"Space Invaders", "Pacman", "Super Mario Brothers" - every British schoolboy knows these names of video games. But who were their inventors? Gumpei Yokoi, killed in a car crash, was one of the most ingenious and prolific. His name is forever associated with the electronic computer company Nintendo, based in the old capital city of Kyoto.
Yokoi studied electrical engineering at Doshisha University in Kyoto and graduated in 1965 with a very poor degree. So he tried in vain to find a job in some big company. Then one day he saw that the small Nintendo company, specialising in the manufacture of playing cards and hanafuda - those pretty little pictorial cards familiar to us from gambling scenes in yakuza movies - was looking for an engineer.
The Japanese law had just been changed, stipulating that machines with more than 30 KVA (kilovolt-amperes) had to be tended by a qualified technician. Yokoi got this humble task, which he found almost unbearably tedious. So, as there were lathes and engraving machines in his workshop, he whiled away his spare time making toys.
One day, the president of the company, Hiroshi Yamauchi, spotted one of these toys and called Yokoi to his office. Yokoi went there in fear and trembling, expecting to be scolded and sacked, but instead Yamauchi expressed great interest in the toy he had seen, and asked Yokoi to develop its possibilities. This was the first step towards international fame taken by the Nintendo company. Gumpei Yokoi invented a new toy called "Ultrahand" or "Magic Hand" which was at once a big hit, selling nearly one and a half million at a time when such gadgets were considered a success if they sold 100,000.
Yamauchi set up a special department for Yokoi, and gave him an assistant. Soon the company's speciality became toy-making. It was such a big success, many companies started head-hunting Yokoi offering him fabulous salaries and gigantic bonuses, but he refused to leave Nintendo, a fairly small company known as a "crevice industry" - one that discovered unexploited new outlets.The firm concentrated on planning and creating ideas. I well remember passing its modest grey building and wondering how such a renowned name could be housed in so small a space. Manufacturing was done by outside firms.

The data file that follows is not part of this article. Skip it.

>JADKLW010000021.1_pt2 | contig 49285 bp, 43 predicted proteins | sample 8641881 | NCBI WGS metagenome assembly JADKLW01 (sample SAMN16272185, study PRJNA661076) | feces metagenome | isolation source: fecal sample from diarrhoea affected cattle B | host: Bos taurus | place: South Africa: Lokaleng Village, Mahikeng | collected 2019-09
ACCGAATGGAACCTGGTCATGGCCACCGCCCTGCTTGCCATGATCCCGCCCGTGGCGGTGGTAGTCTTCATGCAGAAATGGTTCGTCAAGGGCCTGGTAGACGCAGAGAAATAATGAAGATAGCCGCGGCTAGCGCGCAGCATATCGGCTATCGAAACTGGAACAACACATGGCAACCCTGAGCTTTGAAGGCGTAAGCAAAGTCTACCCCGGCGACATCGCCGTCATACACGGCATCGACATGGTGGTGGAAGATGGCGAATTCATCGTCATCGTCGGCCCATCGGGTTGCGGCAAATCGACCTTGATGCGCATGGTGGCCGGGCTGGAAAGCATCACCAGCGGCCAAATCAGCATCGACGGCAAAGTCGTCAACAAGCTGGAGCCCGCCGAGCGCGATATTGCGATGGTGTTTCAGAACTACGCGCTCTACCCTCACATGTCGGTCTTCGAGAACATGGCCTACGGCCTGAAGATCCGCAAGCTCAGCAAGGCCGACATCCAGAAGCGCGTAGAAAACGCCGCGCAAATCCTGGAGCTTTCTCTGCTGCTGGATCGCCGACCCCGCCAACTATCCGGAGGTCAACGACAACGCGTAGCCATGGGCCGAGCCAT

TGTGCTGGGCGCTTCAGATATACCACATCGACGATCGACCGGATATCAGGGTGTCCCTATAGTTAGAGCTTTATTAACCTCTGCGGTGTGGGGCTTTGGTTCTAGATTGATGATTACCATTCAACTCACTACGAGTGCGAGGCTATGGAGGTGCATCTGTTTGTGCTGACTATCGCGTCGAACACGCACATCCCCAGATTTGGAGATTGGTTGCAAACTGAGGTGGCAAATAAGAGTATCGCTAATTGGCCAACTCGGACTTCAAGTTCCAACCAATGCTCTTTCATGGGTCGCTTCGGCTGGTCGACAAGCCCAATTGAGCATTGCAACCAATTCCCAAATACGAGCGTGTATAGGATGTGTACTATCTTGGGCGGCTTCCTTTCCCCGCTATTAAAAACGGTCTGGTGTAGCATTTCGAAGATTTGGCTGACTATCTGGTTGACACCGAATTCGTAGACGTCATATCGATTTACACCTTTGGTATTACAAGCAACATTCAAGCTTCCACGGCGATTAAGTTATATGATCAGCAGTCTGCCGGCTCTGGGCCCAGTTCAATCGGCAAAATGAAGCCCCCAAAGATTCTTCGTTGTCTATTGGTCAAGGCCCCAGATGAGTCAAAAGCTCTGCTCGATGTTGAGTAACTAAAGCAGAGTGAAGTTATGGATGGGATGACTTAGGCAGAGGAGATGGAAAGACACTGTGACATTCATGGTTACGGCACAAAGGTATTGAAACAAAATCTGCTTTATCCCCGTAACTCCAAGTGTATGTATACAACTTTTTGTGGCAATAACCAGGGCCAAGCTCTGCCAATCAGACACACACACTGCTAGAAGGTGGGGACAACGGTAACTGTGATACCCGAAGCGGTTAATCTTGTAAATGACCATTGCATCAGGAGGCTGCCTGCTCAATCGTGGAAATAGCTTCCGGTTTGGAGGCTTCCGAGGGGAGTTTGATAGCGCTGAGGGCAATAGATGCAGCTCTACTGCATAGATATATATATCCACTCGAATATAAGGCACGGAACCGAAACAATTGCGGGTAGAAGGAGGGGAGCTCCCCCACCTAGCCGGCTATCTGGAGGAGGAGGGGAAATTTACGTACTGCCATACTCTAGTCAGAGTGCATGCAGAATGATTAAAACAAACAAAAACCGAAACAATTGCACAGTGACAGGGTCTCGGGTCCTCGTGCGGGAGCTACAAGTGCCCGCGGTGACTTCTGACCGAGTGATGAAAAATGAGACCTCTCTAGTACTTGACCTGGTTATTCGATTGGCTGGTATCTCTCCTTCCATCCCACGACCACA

Yokoi's first invention was known in Japan as "game and watch", a miniature electronic game that could be held in the palm of the hand, with a 2cm square screen. At first the business and advertising departments had rejected the new toy, saying it would never sell. But Mr Yamauchi insisted that it be made. The company was run as a "one-man system" so that the boss had the final say in everything. In any other conventional big company, Yokoi's inventions could have been thrown out by minor officials before ever reaching consideration at top level. Yokoi always praised the beauty of this system.
"Game and watch" was a huge triumph for Nintendo, which had accumulated debts of 800 million yen. But they were able to pay off this colossal debt within a year, and still have four hundred million left in the bank. Yokoi had hoped to sell a hundred thousand: it sold 50 million.
Mr Yamauchi, a great gambler at heart, used the profits to pioneer a new invention, "Famikon" (family computer) which was also a great market success. Chance had a lot to do with these great leaps forward into international fame, and the name Nintendo can be translated as "Leave it to Heaven". The company went on to capture a world-wide market with "Super Mario Brothers," "Game Boy" (introduced in 1989) and other hand-held video games. But Gumpei Yokoi, after 30 years with Nintendo, felt the urge to strike out on his own, in order to give even greater scope to his creative genius. When he resigned last year, Nihon Keizai Shimbun splashed a big article over the front page, saying he had been sacked because of the failure of his new game "Virtual Boy", or that he had left in order to accept responsibility for its lack of success.
But in a long interview in the monthly magazine Bungei Shinju Yokoi explained that he had left of his own free will in order to start his own small company. He wanted it to remain small, so hired only 30 staff -"Small is Creative" might have been his motto. He wrote lamenting the extreme rarity of true creative genius in contemporary Japan.
It is a tragedy that such an innovator both in work and life should have disappeared at such an early age, leaving behind him a young company called Koto - the former name (as in the title of Yasunari Kawabata's novel) for the ancient capital. It is surely a paradox that such innovatory companies as Nintendo and the ceramics giant Kyocera should be housed in a city of traditional crafts. But they all have that common bond of being small, and creative.Reuse content